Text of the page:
[Review] Himawari

himawari aries remake-1

JP title: ひまわり


More than just a romcom! That should be the (other) tagline for Blank Note’s doujin VN, titled Himawari, that came out ages ago (read: 2007) on PC and even got a PSP port later on with full voice acting. And a fandisc. But that’s for another review, I guess, if I ever get around to it.

Update (5/7/2016): Although this review is based on the original doujin version, I added screenshots from FrontWing’s remake, just so you can see how the new artwork looks.

Note: I also reviewed Himawari: Aqua After, the sequel to Aqua’s route. Only read it after you’ve finished all of the main game, though.

Remake opening:


So, uh, what is this VN about, exactly? I mean, looking at the screenshots and the characters, you might be thinking it’s just gonna be about comic relief hijinks with moe girls, and while there’s quite a bit of that too, it’s really not what makes the overall story memorable. Himawari starts off by introducing our amnesiac protagonist (yes, really, but it’s gonna make sense in the end!), Hinata Youichi, who lost his memories two years prior (in 2048, seeing how the VN takes place in the distant future of 2050) due to an airplane crash that killed both his parents. As it turns out, he’s the only survivor out of over five hundred other passengers. He now lives alone, staring at the stars every evening — as this, and space in general, are his primary interests –, when one day, he spots a shooting star. Except it’s not a shooting star, but Aries, a mysterious albino loli who crashlands in Youichi’s city. Turns out, she’s *also* amnesiac. So Youichi, of course, takes the poor girl in and the two start living together.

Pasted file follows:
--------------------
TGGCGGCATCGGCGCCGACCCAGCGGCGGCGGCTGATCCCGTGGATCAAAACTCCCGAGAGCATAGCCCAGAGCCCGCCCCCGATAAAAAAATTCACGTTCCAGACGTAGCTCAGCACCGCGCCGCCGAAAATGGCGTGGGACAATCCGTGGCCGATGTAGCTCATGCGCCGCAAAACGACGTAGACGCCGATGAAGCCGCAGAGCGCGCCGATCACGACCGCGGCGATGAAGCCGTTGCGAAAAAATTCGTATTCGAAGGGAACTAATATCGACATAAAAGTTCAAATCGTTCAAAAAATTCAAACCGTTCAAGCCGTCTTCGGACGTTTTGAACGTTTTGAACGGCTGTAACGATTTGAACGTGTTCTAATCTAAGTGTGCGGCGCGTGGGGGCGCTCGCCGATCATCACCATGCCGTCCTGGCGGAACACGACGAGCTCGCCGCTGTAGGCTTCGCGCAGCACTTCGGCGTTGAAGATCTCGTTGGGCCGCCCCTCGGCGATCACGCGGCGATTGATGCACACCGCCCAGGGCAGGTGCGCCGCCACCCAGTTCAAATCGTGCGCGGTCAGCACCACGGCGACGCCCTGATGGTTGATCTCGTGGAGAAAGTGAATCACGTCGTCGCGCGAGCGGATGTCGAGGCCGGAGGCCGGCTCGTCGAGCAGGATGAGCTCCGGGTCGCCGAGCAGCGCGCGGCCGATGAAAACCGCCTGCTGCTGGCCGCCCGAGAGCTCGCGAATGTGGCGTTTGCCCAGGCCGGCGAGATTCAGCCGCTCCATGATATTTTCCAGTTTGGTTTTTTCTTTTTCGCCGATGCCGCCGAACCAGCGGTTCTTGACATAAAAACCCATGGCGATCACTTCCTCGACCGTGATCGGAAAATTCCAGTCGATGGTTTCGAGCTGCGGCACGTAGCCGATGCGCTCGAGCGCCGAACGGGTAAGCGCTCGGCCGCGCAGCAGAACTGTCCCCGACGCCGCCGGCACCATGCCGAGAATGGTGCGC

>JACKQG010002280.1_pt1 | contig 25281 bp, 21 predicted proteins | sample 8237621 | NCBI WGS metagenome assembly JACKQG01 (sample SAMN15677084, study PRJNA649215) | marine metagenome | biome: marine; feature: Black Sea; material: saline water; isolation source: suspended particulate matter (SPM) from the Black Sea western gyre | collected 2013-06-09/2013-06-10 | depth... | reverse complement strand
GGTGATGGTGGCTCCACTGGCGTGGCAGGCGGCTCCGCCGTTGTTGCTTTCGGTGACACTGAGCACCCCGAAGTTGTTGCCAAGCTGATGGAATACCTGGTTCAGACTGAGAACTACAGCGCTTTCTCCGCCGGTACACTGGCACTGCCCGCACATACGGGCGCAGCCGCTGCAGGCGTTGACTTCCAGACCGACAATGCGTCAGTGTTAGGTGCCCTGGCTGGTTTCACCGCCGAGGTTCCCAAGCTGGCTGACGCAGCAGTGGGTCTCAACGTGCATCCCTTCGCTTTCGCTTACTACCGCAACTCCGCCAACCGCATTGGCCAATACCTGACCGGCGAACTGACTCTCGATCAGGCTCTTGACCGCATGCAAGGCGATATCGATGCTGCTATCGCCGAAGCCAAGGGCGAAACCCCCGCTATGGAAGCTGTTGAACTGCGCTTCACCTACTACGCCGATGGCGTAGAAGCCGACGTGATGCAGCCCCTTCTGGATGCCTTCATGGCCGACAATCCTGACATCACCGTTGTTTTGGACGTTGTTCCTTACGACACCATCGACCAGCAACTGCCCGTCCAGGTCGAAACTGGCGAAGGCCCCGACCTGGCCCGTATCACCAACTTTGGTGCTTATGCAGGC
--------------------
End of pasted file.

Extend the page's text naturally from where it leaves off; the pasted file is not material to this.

Other characters show up, including the fearless president of the space/astronomy club (that Youichi also belongs to), Amamiya Ginga, the son of the celebrated astronaut Amamiya Daigo, who not only managed to land on the far side of the Moon, but lived to tell the tale. Daigo’s already dead by the time the main scenario starts (don’t worry, this isn’t a spoiler, it’s established at the beginning), so you only hear stories about him for a while, and how much of a hero he was. Ginga himself is a bit of an eccentric but very much entertaining character who pretty much steals the spotlight of most of the scenes he’s in, and definitely deserves a special mention as one of the coolest characters in the VN — his obsession with space is one of the key elements of his club. Now, the premise I described above, on its own, doesn’t lend itself to much storytelling, this much is true. Truth be told, the “first” route (or rather, the common route with Aries as the focus) is fairly mediocre in terms of the story it’s telling, with its finale being… well, nothing special, really. You do briefly meet some of the other heroines, though, including the mysterious Aqua, as well as the kinda-sorta childhood friend Saionji Asuka of the rich and influential Saionji family. The Saionji Group, by the way, is the very same company that developed the space-faring plane that crashed and robbed Youichi of his parents. So that’s a bit awkward. There are some revelations about Aries and the “route” ends with an okay-ish, heartwarming finale…